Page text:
“The basic purpose that I was so active in the (provision of) aid to this country in the past was to remove loyalty in the hearts of the North Korean people to their authorities. I deeply, deeply apologise from my heart, for my indescribable treason.”
PYONGYANG--North Korea’s Supreme Court sentenced a Canadian pastor to life in prison with hard labour on Wednesday for what it called crimes against the state.December 28, 2015 update: As reported by Christina Commisso of CTV News, December 16, 2015:
Hyeon Soo Lim, who pastors the Light Korean Presbyterian Church in Toronto, was given the sentence after a 90-minute trial. He had been in detention since February.
Lim entered and left the court in handcuffs flanked by two public security officers in uniform. The handcuffs were removed in court during the trial. He kept his head bowed most of the time and answered questions in a subdued tone.
The crimes he was charged with included harming the dignity of the supreme leadership, trying to use religion to destroy the North Korean system, disseminating negative propaganda about the North to the overseas Koreans, and helping U.S. and the South Korean authorities lure and abduct North Korean citizens, along with aiding their programs to assist defectors from the North.
State prosecutors sought the death penalty.
Lim’s lawyer asked the court to take into account the fact that Lim is a fellow Korean and that he had frankly confessed to everything the prosecution had brought up. Lim pleaded to be given a chance and said if the court gave him a chance he would not do anything bad again.
Lim had earlier appeared at a news conference organized by North Korean authorities in Pyongyang in July and admitted to plotting to overthrow the North Korean state, but other foreigners detained in North Korea and then released have said they were coerced into making similar statements and confessing guilt during their detention.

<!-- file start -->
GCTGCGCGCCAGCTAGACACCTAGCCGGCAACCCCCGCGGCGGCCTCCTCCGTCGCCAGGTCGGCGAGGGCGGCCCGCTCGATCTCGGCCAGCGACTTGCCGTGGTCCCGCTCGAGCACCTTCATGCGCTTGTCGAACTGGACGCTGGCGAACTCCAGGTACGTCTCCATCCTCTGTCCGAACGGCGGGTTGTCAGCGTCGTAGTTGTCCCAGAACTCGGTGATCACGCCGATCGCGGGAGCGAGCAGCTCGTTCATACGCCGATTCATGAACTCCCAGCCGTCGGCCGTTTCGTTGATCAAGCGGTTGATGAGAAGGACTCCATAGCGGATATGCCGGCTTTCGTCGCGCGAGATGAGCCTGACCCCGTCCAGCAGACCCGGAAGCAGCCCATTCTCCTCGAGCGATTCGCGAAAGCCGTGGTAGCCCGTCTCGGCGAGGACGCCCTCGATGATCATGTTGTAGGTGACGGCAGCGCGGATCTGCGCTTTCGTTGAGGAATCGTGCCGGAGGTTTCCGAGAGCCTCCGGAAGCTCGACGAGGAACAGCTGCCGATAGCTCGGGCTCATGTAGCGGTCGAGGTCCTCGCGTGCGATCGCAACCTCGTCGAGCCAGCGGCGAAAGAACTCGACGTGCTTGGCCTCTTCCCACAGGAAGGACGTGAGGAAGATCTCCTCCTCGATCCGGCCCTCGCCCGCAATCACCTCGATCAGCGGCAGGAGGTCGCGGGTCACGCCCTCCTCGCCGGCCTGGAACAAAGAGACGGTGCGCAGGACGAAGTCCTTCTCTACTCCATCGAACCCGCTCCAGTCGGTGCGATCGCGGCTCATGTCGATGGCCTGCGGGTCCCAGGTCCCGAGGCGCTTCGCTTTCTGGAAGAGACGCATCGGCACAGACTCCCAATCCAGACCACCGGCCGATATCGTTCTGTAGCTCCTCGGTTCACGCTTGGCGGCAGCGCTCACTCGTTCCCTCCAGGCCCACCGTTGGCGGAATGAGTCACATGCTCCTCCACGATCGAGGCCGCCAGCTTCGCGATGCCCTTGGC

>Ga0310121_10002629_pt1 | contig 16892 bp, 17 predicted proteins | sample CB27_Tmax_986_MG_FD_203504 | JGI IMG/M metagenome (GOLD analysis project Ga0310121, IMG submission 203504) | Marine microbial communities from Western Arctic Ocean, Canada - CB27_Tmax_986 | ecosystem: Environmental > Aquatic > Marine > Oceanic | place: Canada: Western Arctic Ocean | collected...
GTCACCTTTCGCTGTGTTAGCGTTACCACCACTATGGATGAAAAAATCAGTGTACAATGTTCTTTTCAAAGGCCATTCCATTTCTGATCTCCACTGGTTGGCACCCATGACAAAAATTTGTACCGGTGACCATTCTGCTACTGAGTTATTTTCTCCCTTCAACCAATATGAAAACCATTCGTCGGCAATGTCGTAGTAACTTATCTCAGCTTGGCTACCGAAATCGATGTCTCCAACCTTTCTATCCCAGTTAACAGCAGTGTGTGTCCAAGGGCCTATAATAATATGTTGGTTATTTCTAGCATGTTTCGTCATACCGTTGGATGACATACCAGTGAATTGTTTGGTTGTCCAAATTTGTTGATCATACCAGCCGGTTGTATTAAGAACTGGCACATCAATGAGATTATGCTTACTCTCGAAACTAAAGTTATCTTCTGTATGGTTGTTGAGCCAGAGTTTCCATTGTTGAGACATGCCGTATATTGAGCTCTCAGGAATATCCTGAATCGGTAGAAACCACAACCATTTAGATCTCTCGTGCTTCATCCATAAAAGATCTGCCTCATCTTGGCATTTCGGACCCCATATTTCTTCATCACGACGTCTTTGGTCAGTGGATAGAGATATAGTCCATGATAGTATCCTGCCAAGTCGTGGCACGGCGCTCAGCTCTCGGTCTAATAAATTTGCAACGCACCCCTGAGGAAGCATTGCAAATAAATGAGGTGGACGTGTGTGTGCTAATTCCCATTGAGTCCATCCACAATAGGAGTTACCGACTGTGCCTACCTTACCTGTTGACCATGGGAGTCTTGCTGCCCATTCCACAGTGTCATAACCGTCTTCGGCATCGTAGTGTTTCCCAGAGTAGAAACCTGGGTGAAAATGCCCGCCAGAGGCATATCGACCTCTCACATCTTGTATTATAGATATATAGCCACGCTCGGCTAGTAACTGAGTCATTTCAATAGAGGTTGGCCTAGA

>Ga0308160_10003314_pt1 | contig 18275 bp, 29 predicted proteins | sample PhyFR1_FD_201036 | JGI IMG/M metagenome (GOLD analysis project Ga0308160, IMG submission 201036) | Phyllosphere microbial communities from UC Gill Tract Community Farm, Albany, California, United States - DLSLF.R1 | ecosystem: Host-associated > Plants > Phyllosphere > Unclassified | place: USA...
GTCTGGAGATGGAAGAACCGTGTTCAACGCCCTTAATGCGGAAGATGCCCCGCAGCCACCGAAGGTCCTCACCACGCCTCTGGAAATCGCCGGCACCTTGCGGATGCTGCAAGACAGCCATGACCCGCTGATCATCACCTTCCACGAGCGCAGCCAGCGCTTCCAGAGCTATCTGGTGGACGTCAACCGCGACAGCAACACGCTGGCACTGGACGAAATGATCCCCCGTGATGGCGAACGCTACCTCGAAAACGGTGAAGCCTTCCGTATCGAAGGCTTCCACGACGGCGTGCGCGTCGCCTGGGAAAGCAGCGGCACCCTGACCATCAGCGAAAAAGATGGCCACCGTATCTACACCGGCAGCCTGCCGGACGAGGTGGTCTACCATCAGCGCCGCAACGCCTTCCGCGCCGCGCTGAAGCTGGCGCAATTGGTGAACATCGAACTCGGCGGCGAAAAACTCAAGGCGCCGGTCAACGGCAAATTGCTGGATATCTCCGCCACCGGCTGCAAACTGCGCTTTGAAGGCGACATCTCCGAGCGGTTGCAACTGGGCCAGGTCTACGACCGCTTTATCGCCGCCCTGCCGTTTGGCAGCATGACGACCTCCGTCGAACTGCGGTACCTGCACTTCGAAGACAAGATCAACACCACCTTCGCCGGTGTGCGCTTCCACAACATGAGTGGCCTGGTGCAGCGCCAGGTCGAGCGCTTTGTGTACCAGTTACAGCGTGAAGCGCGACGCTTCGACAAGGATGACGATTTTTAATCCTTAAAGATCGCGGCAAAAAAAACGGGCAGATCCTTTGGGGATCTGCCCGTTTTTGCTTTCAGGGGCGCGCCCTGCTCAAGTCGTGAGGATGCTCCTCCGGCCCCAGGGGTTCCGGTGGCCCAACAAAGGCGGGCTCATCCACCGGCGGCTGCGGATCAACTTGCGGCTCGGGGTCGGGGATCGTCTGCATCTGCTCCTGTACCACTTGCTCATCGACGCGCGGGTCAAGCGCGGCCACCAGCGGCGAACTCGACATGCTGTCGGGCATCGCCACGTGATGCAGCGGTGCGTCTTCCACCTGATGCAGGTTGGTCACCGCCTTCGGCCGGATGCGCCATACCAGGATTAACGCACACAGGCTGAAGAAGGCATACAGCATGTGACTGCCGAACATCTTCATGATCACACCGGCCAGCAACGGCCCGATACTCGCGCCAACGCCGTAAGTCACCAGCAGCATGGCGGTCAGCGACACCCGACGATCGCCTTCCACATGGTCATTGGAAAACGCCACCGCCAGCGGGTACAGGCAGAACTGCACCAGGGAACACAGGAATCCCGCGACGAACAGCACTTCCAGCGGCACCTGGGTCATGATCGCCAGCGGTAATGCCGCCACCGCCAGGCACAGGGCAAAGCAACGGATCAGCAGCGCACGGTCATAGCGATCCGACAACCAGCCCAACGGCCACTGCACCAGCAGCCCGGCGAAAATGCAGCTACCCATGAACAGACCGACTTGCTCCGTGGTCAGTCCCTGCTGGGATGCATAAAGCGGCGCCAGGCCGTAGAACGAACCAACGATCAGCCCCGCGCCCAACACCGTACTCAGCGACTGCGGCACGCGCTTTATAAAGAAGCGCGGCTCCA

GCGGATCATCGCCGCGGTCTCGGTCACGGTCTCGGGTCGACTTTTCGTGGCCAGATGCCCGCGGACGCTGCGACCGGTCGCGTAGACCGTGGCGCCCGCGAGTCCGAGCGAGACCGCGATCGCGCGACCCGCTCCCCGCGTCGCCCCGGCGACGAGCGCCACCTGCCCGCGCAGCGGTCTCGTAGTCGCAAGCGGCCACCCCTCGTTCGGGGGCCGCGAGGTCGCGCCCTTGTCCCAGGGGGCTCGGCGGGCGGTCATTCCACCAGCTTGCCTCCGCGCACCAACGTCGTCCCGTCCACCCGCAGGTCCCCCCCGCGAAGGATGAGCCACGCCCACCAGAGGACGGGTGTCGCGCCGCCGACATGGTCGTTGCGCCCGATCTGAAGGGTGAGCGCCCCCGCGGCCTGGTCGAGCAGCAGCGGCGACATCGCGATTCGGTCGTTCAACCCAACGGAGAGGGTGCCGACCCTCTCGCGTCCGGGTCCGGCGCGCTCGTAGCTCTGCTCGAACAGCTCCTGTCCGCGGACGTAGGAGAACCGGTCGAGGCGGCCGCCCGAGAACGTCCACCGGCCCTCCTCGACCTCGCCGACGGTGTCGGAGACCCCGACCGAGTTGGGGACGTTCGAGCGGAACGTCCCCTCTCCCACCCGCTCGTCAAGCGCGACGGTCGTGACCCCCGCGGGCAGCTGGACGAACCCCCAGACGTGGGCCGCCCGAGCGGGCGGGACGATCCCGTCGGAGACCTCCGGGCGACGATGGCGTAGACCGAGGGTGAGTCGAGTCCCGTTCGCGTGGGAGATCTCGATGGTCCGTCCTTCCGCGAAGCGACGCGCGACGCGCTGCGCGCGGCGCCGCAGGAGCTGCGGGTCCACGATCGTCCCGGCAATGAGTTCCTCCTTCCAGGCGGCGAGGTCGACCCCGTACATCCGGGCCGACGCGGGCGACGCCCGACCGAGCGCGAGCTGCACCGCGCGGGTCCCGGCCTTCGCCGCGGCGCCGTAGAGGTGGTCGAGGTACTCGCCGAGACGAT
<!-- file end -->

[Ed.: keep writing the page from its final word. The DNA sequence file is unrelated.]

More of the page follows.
Lim’s relatives and colleagues have said he travelled on Jan. 31 as part of a regular humanitarian mission to North Korea where he supports a nursing home, a nursery and an orphanage. They said Lim, who is in his early 60s, has made more than 100 trips to North Korea since 1997 and that his trips were about helping people and were not political.
A spokeswoman for the Canadian Global Affairs Department had no immediate information about his trial and sentence.
Lisa Pak, a spokeswoman for the family, has said Lim had no problems on his previous trips to North Korea.
She confirmed in March that Lim had been detained in the country.
One of the projects Lim spearheaded “aims to help the people there live sustainably,” she said at the time, adding “they can grow their own food now, so they don’t always have to receive aid.”
The previous Conservative government had said consular officials were in contact with family members and providing assistance, but that the process was difficult as Canada has no diplomatic presence in North Korea.
Last month, Lim’s family issued a statement saying it hoped the new Liberal government would be able to secure his release.
“It is our hope that Prime Minister Trudeau, Foreign Minister Stephane Dion and the newly elected government continues to hold this case in the highest priority, doing what is necessary to secure the safe and speedy return of Reverend Lim to his family and community,” the statement said.
The family said it was Lim’s compassion for the people of North Korea that motivated him to travel to there in support of many humanitarian aid projects that he had initiated.
Lim started the Light Korean Presbyterian Church in Mississauga, Ont., nearly three decades ago, shortly after he immigrated from South Korea. He grew the congregation from about a dozen people in 1986 to more than 3,000 members today, Pak said. He also runs a smaller church in downtown Toronto that caters to young people.